Sunday, March 20, 2011

Theology: The Sacramental Horror of the Eucharist

By Hieronymus Bosch
via Wikimedia Commons
"As a kid growing up in Southern Indiana, I wasn't allowed to watch horror movies," Rev. Jonathan Weyer writes over at the Huffington Post. But, he tells us, horror can be sacramental, inviting us " to think about realities you can't see, touch or taste, but still exist." This works because horror shocks us out of our comfortable place, shows us that God is also the Lord of all things unseen. Weyer calls to our mind horrific medieval paintings, and he quotes Flannery O'Conner saying "that to reach the deaf sometimes you have to shout." Uncanny horror can open our eyes to the unseen and gruesome horror can take us through the reality of death to the greater reality of the Resurrection.

I agree, horror can be sacramental, but it goes further than that. The most fundamental Sacrament of all is a horror both uncanny and gruesome.

In the Eucharist, we come together at the Lord's Table, and we eat God.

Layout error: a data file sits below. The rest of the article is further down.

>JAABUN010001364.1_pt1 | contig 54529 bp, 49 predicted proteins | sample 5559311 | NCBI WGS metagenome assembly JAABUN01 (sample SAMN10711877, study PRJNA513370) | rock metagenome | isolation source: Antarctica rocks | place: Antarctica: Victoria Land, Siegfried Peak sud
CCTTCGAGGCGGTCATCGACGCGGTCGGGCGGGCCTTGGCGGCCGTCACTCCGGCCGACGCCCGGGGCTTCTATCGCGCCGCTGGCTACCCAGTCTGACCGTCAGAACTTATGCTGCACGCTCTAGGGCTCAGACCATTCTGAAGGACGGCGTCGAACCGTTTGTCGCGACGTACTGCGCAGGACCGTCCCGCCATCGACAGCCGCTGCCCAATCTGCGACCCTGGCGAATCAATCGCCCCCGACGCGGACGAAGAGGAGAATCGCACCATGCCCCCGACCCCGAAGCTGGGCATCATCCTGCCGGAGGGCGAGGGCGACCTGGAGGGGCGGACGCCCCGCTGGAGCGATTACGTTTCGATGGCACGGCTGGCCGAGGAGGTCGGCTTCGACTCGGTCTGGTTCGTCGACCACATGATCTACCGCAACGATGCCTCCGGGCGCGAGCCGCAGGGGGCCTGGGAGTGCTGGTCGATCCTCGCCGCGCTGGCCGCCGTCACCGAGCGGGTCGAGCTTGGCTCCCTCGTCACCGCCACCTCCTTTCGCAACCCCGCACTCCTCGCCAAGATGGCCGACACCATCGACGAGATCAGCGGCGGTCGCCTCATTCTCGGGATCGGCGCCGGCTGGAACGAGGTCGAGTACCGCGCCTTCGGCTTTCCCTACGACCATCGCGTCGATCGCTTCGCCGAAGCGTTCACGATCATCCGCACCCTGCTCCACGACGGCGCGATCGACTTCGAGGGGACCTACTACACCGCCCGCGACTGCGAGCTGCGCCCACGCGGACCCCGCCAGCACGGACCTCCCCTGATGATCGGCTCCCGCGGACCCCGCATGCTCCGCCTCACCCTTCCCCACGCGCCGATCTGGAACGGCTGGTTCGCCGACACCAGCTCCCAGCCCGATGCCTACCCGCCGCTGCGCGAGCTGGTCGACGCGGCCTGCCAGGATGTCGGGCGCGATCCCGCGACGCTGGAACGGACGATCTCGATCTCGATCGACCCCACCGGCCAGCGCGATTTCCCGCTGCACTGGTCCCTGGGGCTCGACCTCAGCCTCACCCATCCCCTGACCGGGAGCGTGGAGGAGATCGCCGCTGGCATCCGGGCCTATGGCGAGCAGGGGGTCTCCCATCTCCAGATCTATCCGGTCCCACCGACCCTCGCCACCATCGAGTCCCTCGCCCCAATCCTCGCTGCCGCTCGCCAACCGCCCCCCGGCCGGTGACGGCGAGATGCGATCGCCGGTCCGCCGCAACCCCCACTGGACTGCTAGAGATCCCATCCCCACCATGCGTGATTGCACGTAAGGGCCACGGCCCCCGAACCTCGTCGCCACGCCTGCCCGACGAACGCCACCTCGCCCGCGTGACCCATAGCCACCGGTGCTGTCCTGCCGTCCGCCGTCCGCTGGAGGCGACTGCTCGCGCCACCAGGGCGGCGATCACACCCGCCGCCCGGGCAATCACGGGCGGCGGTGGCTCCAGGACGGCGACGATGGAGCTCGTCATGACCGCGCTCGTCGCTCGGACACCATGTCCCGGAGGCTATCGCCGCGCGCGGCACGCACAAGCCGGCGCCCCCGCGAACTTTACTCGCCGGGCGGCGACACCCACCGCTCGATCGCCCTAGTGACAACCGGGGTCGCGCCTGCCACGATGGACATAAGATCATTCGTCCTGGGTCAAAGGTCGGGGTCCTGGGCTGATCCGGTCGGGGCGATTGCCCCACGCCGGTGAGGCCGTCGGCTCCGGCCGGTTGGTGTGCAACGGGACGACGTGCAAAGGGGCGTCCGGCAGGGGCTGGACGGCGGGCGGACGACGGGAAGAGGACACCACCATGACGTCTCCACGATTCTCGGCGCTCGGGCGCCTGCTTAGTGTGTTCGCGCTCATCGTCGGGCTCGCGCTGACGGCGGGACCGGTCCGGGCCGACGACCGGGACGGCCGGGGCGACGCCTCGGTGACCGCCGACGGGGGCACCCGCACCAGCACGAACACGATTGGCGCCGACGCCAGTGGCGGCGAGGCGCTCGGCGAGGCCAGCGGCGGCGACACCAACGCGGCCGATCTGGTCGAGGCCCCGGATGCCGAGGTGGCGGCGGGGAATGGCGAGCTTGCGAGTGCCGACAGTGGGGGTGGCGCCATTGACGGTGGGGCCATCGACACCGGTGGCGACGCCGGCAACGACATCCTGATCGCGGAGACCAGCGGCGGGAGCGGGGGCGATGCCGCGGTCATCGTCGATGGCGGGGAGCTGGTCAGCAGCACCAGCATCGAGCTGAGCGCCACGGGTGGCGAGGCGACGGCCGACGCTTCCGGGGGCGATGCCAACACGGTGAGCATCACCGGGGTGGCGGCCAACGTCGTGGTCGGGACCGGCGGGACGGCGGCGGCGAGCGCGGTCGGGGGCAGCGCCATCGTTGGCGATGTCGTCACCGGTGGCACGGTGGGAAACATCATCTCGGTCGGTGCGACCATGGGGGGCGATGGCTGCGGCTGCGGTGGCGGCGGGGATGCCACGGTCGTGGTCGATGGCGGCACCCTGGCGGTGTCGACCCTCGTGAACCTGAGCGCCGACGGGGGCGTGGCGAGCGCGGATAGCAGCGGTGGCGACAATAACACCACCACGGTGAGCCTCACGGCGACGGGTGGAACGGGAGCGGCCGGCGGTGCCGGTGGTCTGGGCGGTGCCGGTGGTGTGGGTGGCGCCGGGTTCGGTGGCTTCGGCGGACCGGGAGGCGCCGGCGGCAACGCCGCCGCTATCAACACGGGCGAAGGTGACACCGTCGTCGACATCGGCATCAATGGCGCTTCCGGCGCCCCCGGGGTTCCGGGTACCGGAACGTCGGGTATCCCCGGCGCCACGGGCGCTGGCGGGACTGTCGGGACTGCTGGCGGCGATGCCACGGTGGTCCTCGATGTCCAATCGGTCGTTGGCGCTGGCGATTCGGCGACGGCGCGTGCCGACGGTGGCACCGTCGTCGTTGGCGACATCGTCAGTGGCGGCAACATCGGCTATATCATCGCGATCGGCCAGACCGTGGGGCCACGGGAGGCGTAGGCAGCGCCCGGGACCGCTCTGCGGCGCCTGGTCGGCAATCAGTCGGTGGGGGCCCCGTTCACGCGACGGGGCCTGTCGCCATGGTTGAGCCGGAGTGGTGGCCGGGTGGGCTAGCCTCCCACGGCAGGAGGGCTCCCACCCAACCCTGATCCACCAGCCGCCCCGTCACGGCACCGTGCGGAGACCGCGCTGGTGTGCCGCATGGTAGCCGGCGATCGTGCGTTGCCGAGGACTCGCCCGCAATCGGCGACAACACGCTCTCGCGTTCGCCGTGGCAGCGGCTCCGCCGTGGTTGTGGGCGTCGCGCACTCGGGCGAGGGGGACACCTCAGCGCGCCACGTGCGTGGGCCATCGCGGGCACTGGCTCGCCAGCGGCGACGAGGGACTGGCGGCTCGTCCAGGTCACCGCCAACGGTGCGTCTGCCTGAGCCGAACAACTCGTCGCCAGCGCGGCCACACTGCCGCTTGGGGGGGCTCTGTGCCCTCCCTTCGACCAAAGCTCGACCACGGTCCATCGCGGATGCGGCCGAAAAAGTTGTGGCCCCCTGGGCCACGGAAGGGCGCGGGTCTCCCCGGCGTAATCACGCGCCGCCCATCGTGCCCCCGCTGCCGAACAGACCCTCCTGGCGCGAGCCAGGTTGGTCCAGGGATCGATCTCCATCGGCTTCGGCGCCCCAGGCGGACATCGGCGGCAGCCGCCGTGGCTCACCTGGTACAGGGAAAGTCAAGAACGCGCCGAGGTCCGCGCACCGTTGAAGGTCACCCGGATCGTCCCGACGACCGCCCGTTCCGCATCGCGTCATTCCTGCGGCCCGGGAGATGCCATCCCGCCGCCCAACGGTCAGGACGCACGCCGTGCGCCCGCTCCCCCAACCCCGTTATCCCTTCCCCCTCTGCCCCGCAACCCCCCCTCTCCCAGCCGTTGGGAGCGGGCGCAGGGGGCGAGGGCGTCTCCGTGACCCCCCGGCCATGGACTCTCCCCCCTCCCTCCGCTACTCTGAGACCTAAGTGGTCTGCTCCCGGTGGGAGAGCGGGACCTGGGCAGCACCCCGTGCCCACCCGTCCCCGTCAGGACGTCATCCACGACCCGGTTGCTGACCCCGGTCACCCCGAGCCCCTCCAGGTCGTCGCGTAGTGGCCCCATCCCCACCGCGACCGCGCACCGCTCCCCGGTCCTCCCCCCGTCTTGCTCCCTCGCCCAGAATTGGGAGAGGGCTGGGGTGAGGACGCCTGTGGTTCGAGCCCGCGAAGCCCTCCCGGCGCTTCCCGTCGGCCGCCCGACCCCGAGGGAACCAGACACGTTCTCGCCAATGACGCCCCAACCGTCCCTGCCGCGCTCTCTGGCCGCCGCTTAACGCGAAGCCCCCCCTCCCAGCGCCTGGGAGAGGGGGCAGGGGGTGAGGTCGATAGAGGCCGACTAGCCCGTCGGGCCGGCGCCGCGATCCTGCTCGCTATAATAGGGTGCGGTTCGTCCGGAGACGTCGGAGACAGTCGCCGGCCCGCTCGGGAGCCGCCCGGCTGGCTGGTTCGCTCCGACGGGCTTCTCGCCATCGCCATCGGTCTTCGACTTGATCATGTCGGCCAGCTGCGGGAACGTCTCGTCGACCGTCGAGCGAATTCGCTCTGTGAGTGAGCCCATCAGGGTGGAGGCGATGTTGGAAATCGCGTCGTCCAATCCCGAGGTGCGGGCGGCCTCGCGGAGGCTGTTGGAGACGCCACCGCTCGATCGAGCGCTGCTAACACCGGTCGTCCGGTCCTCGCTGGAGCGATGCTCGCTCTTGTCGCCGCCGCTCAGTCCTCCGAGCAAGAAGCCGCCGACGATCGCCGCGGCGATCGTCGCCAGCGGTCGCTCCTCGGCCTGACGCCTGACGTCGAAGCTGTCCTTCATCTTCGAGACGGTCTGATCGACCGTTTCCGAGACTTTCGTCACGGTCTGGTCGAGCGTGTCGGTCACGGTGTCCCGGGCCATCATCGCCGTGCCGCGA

We. Eat. God.

However symbolically or mystically you take that, it remains a horror. Bread and wine, wheat and grape, the sustenance of our earthly life becomes our God and we consume Him. Simple nourishment becomes cannibalism and deicide.

Yet, through that horror, we are joined with all the saints in an eternal feast, and secured in the Resurrected life of Christ. We go into the grave that we might be born again, to go out into the world as servants of God for the sake of others.

Today is Sunday. Either today, or some Sunday in the future, if you go to church you will partake of this highest Sacrament. So now, in this time of Lenten mourning, remember the horror, let it shout to your deaf ears, and let it turn you ultimately toward the beautiful truth of the Resurrection.

The Lord be with you.